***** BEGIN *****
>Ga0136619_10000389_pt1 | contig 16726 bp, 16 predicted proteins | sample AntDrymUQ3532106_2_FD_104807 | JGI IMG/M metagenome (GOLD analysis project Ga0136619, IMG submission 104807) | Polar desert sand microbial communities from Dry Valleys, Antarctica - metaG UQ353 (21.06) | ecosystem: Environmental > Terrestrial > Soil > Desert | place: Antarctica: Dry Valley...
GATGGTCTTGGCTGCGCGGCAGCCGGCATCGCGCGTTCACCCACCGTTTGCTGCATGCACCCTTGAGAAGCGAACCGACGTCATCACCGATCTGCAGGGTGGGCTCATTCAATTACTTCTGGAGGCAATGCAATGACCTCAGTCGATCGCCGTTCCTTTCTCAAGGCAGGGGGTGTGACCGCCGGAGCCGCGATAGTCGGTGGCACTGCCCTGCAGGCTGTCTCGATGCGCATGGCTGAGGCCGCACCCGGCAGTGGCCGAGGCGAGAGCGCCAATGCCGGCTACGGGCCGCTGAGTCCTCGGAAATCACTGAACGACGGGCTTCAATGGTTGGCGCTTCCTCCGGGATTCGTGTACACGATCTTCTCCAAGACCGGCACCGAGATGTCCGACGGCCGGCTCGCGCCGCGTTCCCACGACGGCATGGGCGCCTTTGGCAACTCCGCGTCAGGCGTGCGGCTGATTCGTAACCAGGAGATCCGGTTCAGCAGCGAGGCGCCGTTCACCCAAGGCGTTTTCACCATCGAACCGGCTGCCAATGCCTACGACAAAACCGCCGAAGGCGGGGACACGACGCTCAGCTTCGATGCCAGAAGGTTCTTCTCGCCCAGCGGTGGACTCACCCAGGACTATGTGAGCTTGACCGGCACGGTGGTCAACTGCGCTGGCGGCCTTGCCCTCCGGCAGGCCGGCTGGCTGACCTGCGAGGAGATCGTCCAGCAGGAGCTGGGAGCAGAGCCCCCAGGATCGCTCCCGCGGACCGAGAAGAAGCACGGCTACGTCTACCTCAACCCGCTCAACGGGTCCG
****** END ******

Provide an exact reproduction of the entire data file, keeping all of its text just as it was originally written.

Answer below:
>Ga0136619_10000389_pt1 | contig 16726 bp, 16 predicted proteins | sample AntDrymUQ3532106_2_FD_104807 | JGI IMG/M metagenome (GOLD analysis project Ga0136619, IMG submission 104807) | Polar desert sand microbial communities from Dry Valleys, Antarctica - metaG UQ353 (21.06) | ecosystem: Environmental > Terrestrial > Soil > Desert | place: Antarctica: Dry Valley...
GATGGTCTTGGCTGCGCGGCAGCCGGCATCGCGCGTTCACCCACCGTTTGCTGCATGCACCCTTGAGAAGCGAACCGACGTCATCACCGATCTGCAGGGTGGGCTCATTCAATTACTTCTGGAGGCAATGCAATGACCTCAGTCGATCGCCGTTCCTTTCTCAAGGCAGGGGGTGTGACCGCCGGAGCCGCGATAGTCGGTGGCACTGCCCTGCAGGCTGTCTCGATGCGCATGGCTGAGGCCGCACCCGGCAGTGGCCGAGGCGAGAGCGCCAATGCCGGCTACGGGCCGCTGAGTCCTCGGAAATCACTGAACGACGGGCTTCAATGGTTGGCGCTTCCTCCGGGATTCGTGTACACGATCTTCTCCAAGACCGGCACCGAGATGTCCGACGGCCGGCTCGCGCCGCGTTCCCACGACGGCATGGGCGCCTTTGGCAACTCCGCGTCAGGCGTGCGGCTGATTCGTAACCAGGAGATCCGGTTCAGCAGCGAGGCGCCGTTCACCCAAGGCGTTTTCACCATCGAACCGGCTGCCAATGCCTACGACAAAACCGCCGAAGGCGGGGACACGACGCTCAGCTTCGATGCCAGAAGGTTCTTCTCGCCCAGCGGTGGACTCACCCAGGACTATGTGAGCTTGACCGGCACGGTGGTCAACTGCGCTGGCGGCCTTGCCCTCCGGCAGGCCGGCTGGCTGACCTGCGAGGAGATCGTCCAGCAGGAGCTGGGAGCAGAGCCCCCAGGATCGCTCCCGCGGACCGAGAAGAAGCACGGCTACGTCTACCTCAACCCGCTCAACGGGTCCG